So the whole book strikes me as very 1960s, with its thinly veiled Vietnam, its country club with black employees who walk around hinting to customers "Christmas gif'," the back-to-nature swamp inhabitants preaching love, and black civil rights activists planning uprisings against the suburbs. Even the treatment of sex-aid clinics as something unusual strikes me as out-of-date. The book is certainly amusing with such events as the American Catholic Church celebrating "Property Rights Sunday" and the mysterious Art Immelmann's reaction to being called obscene names, but the real classics like Brave New World and 1984 don't have such a dated feeling, in my view, even though they are older. This book, published in 1971, is only two years older than I am, but even the science fiction of the same years (say, John Brunner's Stand on Zanzibar, another one with a thinly disguised Vietnam War) doesn't seem quite so old.

Saturday, November 17, 2001

Florence King is one of my short list of buy-book-on-sight authors. Even though she's a political conservative, and I am most definitely not, I find her work wonderfully funny (as with P.J. O'Rourke). The only thing I've read in her work that's really bothered me was at the end of Lump It or Leave It, where she reviewed Andrea Dworkin's Letters from a War Zone -- and liked it! Now that scared me.

Dworkin is one of the group of radical feminists who describe pornography in these terms: "Women's lives are made two-dimensional and dead. We are flattened on the page or on the screen. Our vaginal lips are painted purple for the consumer to clue him in as to where to focus his attention such as it is. Our rectums are highlighted so that he knows where to push. Our mouths are used and our throats are used for deep penetration." (from "Pornography Happens to Women," published in The Price We Pay: The Case Against Racist Speech, Hate Propaganda, and Pornography, Laura Lederer and Richard Delgado, eds.; New York: Hill and Wang, 1995). Dworkin is among those who feel that porn is a violation of women's civil rights (no word on how this applies to gay male porn) and ranks it as something to fight along with rape and physical battery on women.

Now me, I am a feminist in the manner of Susie Bright, someone who believes that sex is fun and pornography is something that women might be as interested in as men. I like porn, whether it features men, women, or both. I don't pretend it necessarily has artistic value (I'm satisfied as long as all the words are spelled correctly) -- I just believe in my and anyone else's freedom to read about or look at pictures of anything consenting adults might do.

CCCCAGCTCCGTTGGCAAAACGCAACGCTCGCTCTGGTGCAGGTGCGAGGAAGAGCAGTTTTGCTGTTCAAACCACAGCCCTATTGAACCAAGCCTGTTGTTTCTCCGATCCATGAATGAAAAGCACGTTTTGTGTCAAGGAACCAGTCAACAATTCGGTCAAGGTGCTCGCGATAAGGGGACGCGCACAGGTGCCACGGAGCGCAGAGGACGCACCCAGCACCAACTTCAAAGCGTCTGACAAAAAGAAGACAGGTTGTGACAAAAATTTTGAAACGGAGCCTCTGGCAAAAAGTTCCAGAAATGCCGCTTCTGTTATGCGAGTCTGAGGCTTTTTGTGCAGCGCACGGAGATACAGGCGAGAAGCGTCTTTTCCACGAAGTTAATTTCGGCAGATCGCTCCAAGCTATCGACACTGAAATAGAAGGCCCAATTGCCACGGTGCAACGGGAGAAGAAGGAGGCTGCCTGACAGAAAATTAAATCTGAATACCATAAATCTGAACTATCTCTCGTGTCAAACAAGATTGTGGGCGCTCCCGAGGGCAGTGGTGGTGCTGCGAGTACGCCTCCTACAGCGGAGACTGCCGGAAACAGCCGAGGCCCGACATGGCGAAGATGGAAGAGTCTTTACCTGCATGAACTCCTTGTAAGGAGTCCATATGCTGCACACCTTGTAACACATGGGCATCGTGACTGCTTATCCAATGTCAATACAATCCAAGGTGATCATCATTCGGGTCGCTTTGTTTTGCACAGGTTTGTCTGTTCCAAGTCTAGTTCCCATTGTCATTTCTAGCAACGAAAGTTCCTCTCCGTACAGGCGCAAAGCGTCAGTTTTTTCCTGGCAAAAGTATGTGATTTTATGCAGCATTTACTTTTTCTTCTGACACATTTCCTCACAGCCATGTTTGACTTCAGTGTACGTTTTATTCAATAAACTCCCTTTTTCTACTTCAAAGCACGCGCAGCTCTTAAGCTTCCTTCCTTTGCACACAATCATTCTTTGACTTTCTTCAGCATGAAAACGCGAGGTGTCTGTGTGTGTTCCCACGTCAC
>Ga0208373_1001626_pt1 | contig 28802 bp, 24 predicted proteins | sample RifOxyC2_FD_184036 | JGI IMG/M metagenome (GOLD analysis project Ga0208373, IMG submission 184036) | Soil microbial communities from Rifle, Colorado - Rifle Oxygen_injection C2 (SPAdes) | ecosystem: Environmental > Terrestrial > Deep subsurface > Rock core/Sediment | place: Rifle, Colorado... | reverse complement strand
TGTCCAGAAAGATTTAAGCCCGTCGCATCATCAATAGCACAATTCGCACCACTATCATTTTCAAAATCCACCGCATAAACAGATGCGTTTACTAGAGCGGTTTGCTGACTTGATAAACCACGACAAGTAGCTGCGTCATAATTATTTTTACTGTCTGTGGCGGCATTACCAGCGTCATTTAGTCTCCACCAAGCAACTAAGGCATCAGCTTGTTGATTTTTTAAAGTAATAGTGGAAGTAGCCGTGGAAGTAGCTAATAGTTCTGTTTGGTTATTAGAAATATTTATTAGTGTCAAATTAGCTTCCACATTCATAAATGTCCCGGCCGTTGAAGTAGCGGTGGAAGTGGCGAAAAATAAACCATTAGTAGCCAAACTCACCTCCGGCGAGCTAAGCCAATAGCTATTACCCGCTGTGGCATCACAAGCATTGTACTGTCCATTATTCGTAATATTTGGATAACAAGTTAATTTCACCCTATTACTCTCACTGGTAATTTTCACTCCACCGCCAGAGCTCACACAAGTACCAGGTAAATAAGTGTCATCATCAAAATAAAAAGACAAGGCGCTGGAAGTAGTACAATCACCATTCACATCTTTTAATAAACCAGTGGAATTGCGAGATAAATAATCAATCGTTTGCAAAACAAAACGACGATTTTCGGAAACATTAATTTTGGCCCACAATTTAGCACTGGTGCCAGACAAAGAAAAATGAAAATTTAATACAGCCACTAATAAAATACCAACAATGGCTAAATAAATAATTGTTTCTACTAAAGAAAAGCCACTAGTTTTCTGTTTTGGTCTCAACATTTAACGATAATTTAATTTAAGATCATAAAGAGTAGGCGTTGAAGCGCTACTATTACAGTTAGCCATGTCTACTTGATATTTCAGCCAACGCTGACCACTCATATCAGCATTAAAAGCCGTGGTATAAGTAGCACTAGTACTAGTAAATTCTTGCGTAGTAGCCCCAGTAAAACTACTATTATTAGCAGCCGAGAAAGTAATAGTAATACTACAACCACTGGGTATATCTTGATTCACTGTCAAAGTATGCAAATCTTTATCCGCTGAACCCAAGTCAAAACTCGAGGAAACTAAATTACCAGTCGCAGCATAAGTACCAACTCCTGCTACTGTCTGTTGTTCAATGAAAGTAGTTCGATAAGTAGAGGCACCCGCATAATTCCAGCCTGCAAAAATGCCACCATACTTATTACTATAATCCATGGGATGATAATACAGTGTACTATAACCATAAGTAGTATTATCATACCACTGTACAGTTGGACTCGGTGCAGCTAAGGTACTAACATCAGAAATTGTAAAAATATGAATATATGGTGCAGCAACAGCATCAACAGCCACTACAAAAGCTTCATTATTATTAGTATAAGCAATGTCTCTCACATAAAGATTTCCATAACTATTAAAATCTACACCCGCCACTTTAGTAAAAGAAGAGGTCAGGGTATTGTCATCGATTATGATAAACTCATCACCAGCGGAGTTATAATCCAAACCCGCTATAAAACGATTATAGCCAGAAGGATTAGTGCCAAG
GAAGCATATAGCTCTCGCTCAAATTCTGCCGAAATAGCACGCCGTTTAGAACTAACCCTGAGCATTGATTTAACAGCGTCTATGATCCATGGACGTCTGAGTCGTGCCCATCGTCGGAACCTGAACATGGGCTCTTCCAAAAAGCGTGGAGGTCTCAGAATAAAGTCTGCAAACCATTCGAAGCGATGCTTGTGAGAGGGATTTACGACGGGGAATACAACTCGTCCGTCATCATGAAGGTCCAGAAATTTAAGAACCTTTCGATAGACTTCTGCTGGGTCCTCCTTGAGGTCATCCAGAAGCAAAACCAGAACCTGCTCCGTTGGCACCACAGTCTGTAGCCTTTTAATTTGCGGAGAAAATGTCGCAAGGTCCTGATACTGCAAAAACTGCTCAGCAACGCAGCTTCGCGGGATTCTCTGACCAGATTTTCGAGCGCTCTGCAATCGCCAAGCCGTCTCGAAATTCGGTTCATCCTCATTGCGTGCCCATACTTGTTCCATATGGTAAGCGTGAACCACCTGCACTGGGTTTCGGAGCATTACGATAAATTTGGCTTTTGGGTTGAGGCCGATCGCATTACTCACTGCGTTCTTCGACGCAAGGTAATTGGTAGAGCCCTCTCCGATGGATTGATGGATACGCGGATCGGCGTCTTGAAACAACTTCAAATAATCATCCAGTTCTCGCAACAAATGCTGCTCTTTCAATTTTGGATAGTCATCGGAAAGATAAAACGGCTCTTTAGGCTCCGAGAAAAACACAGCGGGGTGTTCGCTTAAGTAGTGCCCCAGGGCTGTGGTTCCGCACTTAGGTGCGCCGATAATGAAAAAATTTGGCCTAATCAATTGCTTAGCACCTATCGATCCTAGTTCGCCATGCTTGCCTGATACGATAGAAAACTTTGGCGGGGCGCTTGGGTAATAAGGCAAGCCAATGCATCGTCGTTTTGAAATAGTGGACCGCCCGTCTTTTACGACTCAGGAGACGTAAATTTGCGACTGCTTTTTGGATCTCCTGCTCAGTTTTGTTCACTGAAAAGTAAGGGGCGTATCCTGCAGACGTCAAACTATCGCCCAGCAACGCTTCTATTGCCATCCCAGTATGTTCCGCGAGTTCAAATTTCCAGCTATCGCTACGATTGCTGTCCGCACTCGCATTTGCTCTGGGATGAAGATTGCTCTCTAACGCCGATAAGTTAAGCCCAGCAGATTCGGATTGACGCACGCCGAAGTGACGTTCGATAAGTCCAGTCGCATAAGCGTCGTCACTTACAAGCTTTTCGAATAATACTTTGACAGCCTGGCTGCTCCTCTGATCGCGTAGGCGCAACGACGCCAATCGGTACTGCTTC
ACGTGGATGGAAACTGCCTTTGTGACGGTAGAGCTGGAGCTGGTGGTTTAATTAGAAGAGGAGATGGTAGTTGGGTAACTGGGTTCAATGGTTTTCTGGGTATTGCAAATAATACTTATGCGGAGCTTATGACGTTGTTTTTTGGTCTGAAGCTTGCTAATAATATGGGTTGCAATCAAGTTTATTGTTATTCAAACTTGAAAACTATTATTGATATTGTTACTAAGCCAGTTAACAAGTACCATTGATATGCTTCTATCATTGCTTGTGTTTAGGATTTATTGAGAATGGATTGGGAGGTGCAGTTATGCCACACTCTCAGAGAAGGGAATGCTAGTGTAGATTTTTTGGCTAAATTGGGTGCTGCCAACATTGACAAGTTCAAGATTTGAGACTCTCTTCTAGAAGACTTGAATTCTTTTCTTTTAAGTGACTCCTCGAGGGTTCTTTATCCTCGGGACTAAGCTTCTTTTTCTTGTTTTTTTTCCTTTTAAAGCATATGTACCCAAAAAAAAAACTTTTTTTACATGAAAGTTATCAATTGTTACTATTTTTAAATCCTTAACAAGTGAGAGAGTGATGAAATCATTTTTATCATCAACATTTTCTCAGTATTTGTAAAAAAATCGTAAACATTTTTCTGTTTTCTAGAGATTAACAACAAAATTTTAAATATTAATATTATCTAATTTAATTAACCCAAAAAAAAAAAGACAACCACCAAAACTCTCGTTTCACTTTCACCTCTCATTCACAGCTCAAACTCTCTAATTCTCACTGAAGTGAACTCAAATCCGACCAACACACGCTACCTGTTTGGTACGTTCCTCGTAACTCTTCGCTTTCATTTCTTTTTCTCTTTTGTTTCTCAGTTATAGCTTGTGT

King compares Dworkin to Carry Nation as a courageous fighter, and also praises her use of language and the structure of her arguments. (I suppose I like King for some of the same reasons.) But I don't understand why Dworkin's views would not enrage a political conservative who said:

  • "Feminists don't like strong women because too many viragos would put them out of business. To prosper they need a steady supply of women who exemplify the other v-word, 'victim.'"
  • "As female political dominance has increased, our august national watchwords of life, liberty, and property have yielded to 'You're being mean to me!', 'Don't you dare touch that child!', and prissy reprimands of 'incivility' directed against anyone with a rigorous, unequivical manner of speaking."
  • "Take sexual harassment. Every time I turn on the news some woman is describing, with murky insouciance, that terrible day ten years ago when her self-esteem was shattered because her male boss kept looking at her 'body parts' instead of her face. A real feminist would say, 'I'm up here, Mr. Crabtree,' and that would be the end of it. If you say it right, you only have to say it once."
Dworkin's belief that women need to be protected from the supposed havoc wreaked by men looking at naked pictures or reading about fucking seems to me to the exact opposite of the independence and self-reliance that King espouses. Even if pornography is crass (and I can't deny that most of it certainly is) and low-class, qualities King certainly disapproves of, a strong woman shouldn't have to seek refuge from a magazine or a movie.